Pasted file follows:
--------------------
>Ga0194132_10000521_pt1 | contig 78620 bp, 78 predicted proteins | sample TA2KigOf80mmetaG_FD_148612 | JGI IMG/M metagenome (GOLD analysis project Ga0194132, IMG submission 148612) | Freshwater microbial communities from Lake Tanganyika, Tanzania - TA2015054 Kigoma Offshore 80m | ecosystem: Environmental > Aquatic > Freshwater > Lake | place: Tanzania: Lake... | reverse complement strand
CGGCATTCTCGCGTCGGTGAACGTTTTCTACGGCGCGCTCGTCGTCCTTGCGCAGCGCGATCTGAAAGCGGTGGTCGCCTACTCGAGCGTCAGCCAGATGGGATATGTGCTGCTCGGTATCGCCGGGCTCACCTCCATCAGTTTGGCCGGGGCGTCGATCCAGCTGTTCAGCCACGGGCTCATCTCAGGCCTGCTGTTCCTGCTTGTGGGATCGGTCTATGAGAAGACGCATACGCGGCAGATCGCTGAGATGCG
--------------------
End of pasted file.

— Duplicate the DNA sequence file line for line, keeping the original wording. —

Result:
>Ga0194132_10000521_pt1 | contig 78620 bp, 78 predicted proteins | sample TA2KigOf80mmetaG_FD_148612 | JGI IMG/M metagenome (GOLD analysis project Ga0194132, IMG submission 148612) | Freshwater microbial communities from Lake Tanganyika, Tanzania - TA2015054 Kigoma Offshore 80m | ecosystem: Environmental > Aquatic > Freshwater > Lake | place: Tanzania: Lake... | reverse complement strand
CGGCATTCTCGCGTCGGTGAACGTTTTCTACGGCGCGCTCGTCGTCCTTGCGCAGCGCGATCTGAAAGCGGTGGTCGCCTACTCGAGCGTCAGCCAGATGGGATATGTGCTGCTCGGTATCGCCGGGCTCACCTCCATCAGTTTGGCCGGGGCGTCGATCCAGCTGTTCAGCCACGGGCTCATCTCAGGCCTGCTGTTCCTGCTTGTGGGATCGGTCTATGAGAAGACGCATACGCGGCAGATCGCTGAGATGCG